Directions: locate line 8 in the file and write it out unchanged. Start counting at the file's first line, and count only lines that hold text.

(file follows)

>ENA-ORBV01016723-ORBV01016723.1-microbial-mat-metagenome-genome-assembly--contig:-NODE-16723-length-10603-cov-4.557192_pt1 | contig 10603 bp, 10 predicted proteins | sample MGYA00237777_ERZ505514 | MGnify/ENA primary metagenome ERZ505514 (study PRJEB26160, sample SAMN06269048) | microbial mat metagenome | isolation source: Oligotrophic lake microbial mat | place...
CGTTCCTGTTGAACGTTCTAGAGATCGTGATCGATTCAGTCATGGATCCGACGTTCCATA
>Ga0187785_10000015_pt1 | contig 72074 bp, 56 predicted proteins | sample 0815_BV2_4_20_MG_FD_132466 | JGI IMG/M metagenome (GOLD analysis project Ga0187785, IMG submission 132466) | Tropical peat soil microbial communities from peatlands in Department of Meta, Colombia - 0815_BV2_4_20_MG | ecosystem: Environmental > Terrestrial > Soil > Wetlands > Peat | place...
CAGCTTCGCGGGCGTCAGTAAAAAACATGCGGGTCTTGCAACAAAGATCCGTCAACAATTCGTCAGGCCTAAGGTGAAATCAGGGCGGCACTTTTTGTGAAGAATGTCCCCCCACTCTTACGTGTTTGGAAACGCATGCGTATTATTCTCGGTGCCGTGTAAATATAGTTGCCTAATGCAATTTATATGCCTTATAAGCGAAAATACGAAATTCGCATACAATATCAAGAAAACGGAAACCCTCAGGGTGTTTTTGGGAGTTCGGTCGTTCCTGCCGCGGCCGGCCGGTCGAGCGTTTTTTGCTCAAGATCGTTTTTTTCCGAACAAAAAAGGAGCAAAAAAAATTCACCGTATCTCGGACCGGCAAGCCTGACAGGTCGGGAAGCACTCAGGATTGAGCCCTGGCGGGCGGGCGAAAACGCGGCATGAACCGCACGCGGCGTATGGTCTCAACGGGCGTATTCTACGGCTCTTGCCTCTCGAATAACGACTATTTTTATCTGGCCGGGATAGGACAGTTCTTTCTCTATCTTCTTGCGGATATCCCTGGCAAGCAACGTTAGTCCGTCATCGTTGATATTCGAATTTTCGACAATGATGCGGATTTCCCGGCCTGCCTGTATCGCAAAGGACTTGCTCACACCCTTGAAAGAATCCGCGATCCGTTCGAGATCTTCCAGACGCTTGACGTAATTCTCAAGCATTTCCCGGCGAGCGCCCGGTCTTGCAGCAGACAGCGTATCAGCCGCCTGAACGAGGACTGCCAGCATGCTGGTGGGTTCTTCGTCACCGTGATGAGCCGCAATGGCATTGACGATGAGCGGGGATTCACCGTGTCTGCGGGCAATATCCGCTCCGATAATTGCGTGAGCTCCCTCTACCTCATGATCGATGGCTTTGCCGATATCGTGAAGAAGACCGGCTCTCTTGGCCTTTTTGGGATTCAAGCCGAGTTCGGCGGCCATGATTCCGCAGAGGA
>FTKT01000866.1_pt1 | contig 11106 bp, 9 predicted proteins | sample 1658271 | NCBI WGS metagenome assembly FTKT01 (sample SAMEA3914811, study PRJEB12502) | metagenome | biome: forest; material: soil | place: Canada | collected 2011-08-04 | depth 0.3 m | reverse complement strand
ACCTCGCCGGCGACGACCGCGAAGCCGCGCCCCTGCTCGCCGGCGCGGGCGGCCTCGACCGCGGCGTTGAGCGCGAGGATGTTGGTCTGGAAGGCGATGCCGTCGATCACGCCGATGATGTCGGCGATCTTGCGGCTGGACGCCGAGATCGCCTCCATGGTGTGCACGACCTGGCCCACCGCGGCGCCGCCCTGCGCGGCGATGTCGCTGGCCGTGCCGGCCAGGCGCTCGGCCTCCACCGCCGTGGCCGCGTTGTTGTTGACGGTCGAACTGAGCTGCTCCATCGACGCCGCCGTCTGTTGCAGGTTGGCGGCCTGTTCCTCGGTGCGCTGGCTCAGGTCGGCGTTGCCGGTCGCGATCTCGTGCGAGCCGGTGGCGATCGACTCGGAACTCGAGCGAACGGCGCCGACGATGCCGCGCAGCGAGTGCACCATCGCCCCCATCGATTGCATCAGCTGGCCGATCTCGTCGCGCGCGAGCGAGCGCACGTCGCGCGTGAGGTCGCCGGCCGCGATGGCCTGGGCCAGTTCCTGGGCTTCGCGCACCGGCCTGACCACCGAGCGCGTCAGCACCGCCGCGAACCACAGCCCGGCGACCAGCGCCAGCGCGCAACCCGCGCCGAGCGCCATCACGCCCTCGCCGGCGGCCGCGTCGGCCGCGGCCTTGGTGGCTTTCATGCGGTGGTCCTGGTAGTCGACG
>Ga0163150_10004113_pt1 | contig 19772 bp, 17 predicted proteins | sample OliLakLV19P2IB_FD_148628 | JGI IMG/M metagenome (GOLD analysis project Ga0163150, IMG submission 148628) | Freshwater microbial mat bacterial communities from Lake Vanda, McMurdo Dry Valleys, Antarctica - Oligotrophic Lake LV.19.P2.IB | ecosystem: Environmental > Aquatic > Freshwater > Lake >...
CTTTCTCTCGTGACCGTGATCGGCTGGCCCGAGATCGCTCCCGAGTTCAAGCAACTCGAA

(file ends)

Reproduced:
CTTTCTCTCGTGACCGTGATCGGCTGGCCCGAGATCGCTCCCGAGTTCAAGCAACTCGAA